MURPHY, you will recall, taught us that if something can go wrong, it will. (A subset of his law provides that Murphy was an opti- mist.) Just In Time management is especial- ly...

Spot the difference

The Spectator

THE state pension is one of the Treasury's proudest achievements. It may not buy much, so the mandarins say, but it buys as much as it used to, and just think what it has saved....


The Spectator

FROM Wall Street, James Grant sends me his Interest Rate Observer, garnished with a pretty drawing of an all-American family at home. The daughter (who looks like a cross...

A lot of it about

The Spectator

I AM alarmed to think that the dear old Stock Exchange has contracted Natwestitis. As we have seen, this disease can be fatal. In the incubatory stage, the patient experi- ences...


The Spectator

When Just In Time meets Murphy's Law, the machinery coughs and expires CHRISTOPHER FILDES O ne way to manage a business is Just Not In Time. We can all think of examples....

Go-faster stripes

The Spectator

MY railway correspondent, I.K. Gricer, dives for my copy of Tom Bower's Branson. Yes, he says, the Eurostar story has been going round the inner circle. Virgin was part of the...

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The Spectator

Her resistance was low Patrick Marnham MARGUERITE DURAS by Laure Adler Gollancz, £25, pp. 424 I n 1984 the writer and film director Marguerite Duras, celebrated for the...

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The inspiration for Brigadier Gerard

The Spectator

Allan Mallinson THE EXPLOITS OF BARON DE MARBOT edited by Christopher Summerville Constable, f10.99, pp. 318 T he French are not as other soldiers. The Gallic shrug and 'c'est...

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That old black magic

The Spectator

Patrick Skene Catling A ter the prolonged carnage of the first world war, Western civilisation seem- ing to have failed, some influential Euro- pean artists rejected what they...

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Serving the state and oneself

The Spectator

Douglas Johnson CARDINAL RICHELIEU AND THE MAKING OF FRANCE by Anthony Levi Constable, £20, pp. 327 Vis isitors to the château of Josselin in Brittany are told how it used to...

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Sex and fun at the finish

The Spectator

Elisa S egrave RHODE ISLAND BLUES by Fay Weldon Flamingo, £16.99, pp. 325 A dominatrix nurse, a hairy American film director, a Croatian refugee chauffeur, and a former dancer...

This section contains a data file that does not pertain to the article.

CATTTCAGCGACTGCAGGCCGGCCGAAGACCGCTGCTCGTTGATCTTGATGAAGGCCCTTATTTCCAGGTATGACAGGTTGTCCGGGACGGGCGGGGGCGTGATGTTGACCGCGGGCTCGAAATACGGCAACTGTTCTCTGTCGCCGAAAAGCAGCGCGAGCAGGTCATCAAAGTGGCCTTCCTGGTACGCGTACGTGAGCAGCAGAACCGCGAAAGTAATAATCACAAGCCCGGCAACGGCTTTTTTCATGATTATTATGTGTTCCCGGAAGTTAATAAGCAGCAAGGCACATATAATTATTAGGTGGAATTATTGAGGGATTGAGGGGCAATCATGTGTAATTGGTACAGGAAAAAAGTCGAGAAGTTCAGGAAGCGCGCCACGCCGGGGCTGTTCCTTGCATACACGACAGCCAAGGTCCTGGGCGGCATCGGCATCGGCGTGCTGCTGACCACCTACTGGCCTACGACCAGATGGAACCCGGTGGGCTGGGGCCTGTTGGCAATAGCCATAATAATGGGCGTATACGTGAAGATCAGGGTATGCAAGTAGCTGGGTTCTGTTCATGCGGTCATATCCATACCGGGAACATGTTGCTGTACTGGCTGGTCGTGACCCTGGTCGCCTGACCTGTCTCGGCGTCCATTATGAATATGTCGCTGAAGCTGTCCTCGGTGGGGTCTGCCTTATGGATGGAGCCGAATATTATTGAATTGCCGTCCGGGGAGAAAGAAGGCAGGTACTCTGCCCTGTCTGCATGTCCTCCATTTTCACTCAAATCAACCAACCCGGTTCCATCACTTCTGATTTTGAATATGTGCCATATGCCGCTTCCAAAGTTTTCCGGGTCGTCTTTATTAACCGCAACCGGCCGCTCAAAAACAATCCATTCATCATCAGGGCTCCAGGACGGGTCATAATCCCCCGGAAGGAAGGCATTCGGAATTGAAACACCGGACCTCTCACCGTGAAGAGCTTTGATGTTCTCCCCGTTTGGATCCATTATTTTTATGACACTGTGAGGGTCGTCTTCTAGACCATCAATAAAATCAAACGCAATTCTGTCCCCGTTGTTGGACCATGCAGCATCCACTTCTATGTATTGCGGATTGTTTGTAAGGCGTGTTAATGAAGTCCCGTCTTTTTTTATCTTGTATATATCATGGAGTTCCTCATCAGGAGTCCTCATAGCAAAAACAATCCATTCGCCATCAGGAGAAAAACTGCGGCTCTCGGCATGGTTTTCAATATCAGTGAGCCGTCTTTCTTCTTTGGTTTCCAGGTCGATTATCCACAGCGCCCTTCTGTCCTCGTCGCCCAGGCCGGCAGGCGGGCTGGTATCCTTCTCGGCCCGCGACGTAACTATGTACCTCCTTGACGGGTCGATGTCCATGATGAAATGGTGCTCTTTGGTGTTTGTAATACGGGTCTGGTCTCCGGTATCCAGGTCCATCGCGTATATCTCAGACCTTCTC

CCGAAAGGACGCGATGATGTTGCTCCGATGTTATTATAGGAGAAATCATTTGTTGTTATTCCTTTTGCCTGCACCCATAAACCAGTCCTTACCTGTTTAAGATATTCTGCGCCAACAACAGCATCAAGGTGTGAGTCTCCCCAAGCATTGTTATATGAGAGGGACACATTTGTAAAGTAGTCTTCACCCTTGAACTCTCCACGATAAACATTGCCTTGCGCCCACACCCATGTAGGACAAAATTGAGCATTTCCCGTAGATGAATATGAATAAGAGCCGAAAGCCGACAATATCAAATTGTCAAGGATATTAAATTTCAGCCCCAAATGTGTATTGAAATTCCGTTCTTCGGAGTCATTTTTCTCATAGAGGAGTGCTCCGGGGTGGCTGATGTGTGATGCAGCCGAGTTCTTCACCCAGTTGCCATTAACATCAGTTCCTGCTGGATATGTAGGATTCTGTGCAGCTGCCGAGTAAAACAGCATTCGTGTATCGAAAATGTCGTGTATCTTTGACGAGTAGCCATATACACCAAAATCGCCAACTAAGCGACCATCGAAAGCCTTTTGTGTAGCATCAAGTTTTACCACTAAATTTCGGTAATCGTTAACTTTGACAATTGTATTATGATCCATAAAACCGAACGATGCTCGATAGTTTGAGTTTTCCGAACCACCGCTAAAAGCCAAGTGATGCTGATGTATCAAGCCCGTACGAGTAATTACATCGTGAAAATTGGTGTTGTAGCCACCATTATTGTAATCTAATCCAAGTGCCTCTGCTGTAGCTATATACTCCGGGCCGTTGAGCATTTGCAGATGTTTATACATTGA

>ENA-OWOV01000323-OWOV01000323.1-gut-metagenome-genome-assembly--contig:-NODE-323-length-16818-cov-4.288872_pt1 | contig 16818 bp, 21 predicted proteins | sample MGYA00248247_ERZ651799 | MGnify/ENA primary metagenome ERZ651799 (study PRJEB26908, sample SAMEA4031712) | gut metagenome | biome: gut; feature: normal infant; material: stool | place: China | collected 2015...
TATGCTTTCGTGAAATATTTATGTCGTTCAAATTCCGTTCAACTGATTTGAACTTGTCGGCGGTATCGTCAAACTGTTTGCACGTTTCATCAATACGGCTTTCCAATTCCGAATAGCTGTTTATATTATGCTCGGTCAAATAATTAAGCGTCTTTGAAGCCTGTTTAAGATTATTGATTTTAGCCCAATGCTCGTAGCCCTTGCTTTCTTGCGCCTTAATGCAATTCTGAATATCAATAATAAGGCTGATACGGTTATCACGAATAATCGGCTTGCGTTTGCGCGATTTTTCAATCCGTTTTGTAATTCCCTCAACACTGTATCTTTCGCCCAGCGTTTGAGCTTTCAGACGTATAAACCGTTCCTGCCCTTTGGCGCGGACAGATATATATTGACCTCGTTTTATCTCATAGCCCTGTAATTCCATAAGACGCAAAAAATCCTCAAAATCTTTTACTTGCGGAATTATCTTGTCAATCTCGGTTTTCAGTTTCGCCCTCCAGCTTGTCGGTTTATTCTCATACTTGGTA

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No mere jurisprudent

The Spectator

Florence O'Donoghue THE BUSINESS OF JUDGING: SELECTED ESSAYS AND SPEECHES by Tom Bingham, Senior Law Lord OUP, £30, pp. 434 I n 1974 Barnsley Metropolitan Borough Council was...

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The blood-red Tudor rose

The Spectator

Byron Rogers NEW WORLDS, LOST WORLDS by Susan Brigden Allen Lane, f20, pp. 432 W hen it came to history, the old Hollywood film-makers were honest men. A lipsticked Virginia...

Master of absence and silence

The Spectator

Steve King CALL IF YOU NEED ME: THE UNCOLLECTED FICTION AND PROSE by Raymond Carver Harvig £15, £10.99, pp. 300 R aymond Carver's first book appeared in 1976. By the time of...

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When cotton ceased to be king

The Spectator

Robert Oakeshott THE ROAD TO NAB END: A LANCASHIRE CHILDHOOD by William Woodward Eland, £9.99, pp. 374 Y ou can go a long way,' she would say, shaking her lace cap at me....


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The Exploits of Baron de Marbot edited by Christopher Summerville Why read the Patrick O'Brians of this world, when the actual participants left behind so many and such...

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When did Blair know?

The Spectator

Paul Routledge SERVANTS OF THE PEOPLE by Andrew Rawnsley Hamish Hamilton, £17.99, pp. 394 W hen historians come to write the true story of New Labour, the idealism-turned-...

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The Spectator

A blast from the past Simon Hoggart on Simon Schama's televised history of Britain S imon Schama's A History of Britain, which begins this weekend on BBC 2, is an extraordinary...

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The Spectator

Apocalypse (Royal Academy, till 15 December) Queue blues Martin Gayford I s there anything down this corridor?' 'Can you get out this way?' There's anoth- er room down there,...

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The Spectator

Victorian values Robin Holloway y opportunities for sampling this year's Proms, whether live or broadcast, have been unusually curtailed. On paper the season looked as rich as...